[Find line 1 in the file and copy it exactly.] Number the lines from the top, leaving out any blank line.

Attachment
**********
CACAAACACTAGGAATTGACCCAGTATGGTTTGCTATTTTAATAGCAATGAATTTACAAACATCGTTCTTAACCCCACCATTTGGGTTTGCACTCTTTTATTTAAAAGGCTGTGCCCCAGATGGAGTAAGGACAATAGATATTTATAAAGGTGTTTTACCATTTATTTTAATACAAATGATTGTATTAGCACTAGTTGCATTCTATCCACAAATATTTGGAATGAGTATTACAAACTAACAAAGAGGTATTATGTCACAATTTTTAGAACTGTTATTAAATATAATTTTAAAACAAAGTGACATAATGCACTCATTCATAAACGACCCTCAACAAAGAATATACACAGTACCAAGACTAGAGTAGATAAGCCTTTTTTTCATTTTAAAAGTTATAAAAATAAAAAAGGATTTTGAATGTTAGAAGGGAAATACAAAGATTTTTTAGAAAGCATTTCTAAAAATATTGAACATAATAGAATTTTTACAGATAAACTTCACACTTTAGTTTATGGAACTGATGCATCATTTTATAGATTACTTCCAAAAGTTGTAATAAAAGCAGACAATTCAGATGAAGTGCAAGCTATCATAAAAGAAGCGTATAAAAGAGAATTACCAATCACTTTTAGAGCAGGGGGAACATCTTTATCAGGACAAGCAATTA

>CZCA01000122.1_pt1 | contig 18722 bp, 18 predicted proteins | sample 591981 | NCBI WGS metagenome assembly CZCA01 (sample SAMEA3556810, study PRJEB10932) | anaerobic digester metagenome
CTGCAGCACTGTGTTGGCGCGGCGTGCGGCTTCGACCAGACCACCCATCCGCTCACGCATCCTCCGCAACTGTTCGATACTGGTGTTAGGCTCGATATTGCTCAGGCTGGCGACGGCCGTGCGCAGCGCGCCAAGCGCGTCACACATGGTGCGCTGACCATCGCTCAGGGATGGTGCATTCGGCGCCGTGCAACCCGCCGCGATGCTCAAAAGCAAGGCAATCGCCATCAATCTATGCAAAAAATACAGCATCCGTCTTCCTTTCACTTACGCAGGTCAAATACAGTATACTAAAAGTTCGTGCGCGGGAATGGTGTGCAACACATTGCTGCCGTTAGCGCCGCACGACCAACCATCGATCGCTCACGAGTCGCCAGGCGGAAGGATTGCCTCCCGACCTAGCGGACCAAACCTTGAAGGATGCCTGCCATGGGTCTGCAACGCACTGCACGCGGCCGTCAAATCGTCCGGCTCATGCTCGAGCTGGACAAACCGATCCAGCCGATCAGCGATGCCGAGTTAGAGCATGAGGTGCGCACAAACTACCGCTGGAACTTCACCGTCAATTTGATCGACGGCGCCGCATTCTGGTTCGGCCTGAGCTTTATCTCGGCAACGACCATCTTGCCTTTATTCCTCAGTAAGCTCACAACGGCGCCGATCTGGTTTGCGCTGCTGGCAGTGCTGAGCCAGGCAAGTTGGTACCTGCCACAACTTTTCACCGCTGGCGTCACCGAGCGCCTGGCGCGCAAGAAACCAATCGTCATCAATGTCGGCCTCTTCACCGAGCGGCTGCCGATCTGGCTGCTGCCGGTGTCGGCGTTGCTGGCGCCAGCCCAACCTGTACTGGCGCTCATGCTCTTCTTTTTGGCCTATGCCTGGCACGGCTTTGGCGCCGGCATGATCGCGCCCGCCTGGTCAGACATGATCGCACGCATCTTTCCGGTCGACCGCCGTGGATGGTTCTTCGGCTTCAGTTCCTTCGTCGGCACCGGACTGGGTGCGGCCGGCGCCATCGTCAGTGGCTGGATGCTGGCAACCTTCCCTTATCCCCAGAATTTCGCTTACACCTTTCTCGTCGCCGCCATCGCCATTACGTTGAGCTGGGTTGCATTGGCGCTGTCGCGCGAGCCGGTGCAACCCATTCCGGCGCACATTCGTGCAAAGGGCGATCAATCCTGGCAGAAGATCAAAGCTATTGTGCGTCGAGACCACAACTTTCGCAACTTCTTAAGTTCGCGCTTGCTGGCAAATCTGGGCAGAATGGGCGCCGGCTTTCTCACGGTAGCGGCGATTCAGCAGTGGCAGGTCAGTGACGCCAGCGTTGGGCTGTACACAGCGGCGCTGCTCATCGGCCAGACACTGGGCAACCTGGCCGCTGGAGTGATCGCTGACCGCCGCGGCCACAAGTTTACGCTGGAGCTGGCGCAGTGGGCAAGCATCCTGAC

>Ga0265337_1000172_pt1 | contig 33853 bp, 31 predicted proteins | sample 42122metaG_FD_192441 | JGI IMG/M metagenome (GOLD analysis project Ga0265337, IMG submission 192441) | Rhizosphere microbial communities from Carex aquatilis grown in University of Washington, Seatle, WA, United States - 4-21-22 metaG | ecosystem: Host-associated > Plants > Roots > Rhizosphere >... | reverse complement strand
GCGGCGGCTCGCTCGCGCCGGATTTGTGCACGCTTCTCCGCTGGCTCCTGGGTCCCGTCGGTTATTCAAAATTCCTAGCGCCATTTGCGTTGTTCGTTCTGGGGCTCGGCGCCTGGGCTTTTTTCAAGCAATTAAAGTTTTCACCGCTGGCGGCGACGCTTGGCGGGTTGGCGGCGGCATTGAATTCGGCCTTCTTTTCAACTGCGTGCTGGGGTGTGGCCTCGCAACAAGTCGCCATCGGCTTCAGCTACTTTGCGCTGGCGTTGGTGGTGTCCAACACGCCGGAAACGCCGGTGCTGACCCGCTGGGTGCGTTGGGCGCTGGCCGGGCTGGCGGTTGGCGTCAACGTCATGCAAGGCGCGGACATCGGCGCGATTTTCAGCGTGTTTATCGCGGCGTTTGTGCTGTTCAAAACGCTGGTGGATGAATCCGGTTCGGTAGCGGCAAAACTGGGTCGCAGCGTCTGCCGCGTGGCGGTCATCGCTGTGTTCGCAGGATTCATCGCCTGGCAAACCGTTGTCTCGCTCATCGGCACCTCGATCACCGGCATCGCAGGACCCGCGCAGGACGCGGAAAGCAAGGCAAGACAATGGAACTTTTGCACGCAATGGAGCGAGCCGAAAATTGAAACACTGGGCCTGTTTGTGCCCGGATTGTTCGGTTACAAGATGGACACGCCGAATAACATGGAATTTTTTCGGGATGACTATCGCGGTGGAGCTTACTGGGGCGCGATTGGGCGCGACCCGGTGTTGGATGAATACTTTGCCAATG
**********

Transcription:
CACAAACACTAGGAATTGACCCAGTATGGTTTGCTATTTTAATAGCAATGAATTTACAAACATCGTTCTTAACCCCACCATTTGGGTTTGCACTCTTTTATTTAAAAGGCTGTGCCCCAGATGGAGTAAGGACAATAGATATTTATAAAGGTGTTTTACCATTTATTTTAATACAAATGATTGTATTAGCACTAGTTGCATTCTATCCACAAATATTTGGAATGAGTATTACAAACTAACAAAGAGGTATTATGTCACAATTTTTAGAACTGTTATTAAATATAATTTTAAAACAAAGTGACATAATGCACTCATTCATAAACGACCCTCAACAAAGAATATACACAGTACCAAGACTAGAGTAGATAAGCCTTTTTTTCATTTTAAAAGTTATAAAAATAAAAAAGGATTTTGAATGTTAGAAGGGAAATACAAAGATTTTTTAGAAAGCATTTCTAAAAATATTGAACATAATAGAATTTTTACAGATAAACTTCACACTTTAGTTTATGGAACTGATGCATCATTTTATAGATTACTTCCAAAAGTTGTAATAAAAGCAGACAATTCAGATGAAGTGCAAGCTATCATAAAAGAAGCGTATAAAAGAGAATTACCAATCACTTTTAGAGCAGGGGGAACATCTTTATCAGGACAAGCAATTA